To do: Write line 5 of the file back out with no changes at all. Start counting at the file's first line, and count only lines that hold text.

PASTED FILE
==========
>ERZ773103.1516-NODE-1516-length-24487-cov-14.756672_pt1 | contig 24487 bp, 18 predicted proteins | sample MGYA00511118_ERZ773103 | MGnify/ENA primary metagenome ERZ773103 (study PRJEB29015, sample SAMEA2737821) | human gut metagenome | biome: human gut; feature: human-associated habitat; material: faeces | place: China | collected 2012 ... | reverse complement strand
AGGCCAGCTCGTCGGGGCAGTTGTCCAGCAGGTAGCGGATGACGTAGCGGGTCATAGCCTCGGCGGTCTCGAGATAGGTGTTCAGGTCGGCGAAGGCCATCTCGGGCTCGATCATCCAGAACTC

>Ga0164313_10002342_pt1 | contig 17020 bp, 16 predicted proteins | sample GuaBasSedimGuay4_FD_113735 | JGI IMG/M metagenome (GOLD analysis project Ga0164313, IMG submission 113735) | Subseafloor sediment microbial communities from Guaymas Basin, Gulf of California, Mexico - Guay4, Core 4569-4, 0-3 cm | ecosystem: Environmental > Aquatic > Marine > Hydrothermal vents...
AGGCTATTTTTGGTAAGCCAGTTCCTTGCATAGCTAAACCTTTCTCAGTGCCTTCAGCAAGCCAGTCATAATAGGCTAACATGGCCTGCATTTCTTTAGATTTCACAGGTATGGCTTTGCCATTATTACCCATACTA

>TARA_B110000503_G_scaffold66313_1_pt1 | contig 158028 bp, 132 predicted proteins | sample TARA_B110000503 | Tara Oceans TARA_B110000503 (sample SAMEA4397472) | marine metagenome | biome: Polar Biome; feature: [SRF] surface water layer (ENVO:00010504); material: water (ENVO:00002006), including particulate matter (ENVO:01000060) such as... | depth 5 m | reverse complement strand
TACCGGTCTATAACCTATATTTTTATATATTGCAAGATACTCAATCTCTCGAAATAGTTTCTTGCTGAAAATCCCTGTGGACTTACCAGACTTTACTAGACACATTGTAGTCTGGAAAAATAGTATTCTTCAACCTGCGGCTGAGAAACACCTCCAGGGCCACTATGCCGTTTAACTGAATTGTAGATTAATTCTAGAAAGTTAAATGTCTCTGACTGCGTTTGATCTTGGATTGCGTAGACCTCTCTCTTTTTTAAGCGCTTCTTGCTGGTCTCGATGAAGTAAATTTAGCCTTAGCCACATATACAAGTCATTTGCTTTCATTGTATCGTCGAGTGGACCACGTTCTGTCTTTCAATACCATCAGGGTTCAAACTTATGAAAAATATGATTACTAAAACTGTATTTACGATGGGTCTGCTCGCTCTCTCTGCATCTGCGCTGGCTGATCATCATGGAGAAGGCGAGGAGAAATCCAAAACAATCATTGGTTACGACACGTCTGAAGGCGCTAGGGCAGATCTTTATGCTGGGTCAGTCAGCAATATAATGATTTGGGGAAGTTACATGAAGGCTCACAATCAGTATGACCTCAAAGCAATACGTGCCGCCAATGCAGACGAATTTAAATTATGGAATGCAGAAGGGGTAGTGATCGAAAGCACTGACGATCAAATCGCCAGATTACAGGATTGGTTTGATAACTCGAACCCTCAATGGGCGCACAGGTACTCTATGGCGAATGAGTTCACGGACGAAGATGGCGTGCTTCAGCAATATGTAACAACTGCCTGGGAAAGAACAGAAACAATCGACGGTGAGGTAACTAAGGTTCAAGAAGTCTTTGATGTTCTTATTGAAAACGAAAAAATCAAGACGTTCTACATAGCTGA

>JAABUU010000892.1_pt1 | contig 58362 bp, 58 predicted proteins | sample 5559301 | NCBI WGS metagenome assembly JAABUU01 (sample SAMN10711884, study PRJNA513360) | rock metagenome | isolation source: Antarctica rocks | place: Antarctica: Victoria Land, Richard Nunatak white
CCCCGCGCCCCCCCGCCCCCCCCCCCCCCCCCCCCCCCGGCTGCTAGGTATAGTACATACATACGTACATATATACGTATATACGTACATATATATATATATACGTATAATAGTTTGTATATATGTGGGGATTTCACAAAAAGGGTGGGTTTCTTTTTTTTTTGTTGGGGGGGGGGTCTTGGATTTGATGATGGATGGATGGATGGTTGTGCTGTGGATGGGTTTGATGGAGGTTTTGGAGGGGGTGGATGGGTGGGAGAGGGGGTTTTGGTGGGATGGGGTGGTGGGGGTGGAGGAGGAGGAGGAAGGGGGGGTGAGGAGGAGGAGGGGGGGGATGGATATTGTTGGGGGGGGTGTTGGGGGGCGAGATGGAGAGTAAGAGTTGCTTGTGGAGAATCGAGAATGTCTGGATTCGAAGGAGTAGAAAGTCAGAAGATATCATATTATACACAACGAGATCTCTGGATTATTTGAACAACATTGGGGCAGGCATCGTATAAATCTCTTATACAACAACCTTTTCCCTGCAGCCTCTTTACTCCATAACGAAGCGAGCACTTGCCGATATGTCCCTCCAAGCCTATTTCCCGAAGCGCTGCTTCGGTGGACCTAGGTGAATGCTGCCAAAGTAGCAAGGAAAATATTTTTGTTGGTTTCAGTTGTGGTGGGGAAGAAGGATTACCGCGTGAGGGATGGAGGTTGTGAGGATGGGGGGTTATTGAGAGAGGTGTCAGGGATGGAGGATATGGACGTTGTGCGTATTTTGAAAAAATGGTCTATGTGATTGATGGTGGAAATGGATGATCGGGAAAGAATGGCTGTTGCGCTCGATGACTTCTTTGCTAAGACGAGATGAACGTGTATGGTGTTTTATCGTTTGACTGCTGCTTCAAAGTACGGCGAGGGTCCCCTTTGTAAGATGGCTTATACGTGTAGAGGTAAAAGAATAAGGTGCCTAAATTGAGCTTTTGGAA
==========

>TARA_B110000503_G_scaffold66313_1_pt1 | contig 158028 bp, 132 predicted proteins | sample TARA_B110000503 | Tara Oceans TARA_B110000503 (sample SAMEA4397472) | marine metagenome | biome: Polar Biome; feature: [SRF] surface water layer (ENVO:00010504); material: water (ENVO:00002006), including particulate matter (ENVO:01000060) such as... | depth 5 m | reverse complement strand